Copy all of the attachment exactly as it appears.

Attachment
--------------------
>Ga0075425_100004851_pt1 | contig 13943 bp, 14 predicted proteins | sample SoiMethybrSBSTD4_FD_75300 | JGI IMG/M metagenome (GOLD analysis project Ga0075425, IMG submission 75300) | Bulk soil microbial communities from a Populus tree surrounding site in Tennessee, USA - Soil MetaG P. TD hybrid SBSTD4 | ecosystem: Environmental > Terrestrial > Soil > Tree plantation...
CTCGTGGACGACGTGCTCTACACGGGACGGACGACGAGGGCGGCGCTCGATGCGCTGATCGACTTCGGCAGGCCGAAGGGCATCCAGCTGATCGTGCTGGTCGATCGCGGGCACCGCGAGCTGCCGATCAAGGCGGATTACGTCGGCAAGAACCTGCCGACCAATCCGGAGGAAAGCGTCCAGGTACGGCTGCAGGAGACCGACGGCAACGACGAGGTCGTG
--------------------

>Ga0075425_100004851_pt1 | contig 13943 bp, 14 predicted proteins | sample SoiMethybrSBSTD4_FD_75300 | JGI IMG/M metagenome (GOLD analysis project Ga0075425, IMG submission 75300) | Bulk soil microbial communities from a Populus tree surrounding site in Tennessee, USA - Soil MetaG P. TD hybrid SBSTD4 | ecosystem: Environmental > Terrestrial > Soil > Tree plantation...
CTCGTGGACGACGTGCTCTACACGGGACGGACGACGAGGGCGGCGCTCGATGCGCTGATCGACTTCGGCAGGCCGAAGGGCATCCAGCTGATCGTGCTGGTCGATCGCGGGCACCGCGAGCTGCCGATCAAGGCGGATTACGTCGGCAAGAACCTGCCGACCAATCCGGAGGAAAGCGTCCAGGTACGGCTGCAGGAGACCGACGGCAACGACGAGGTCGTG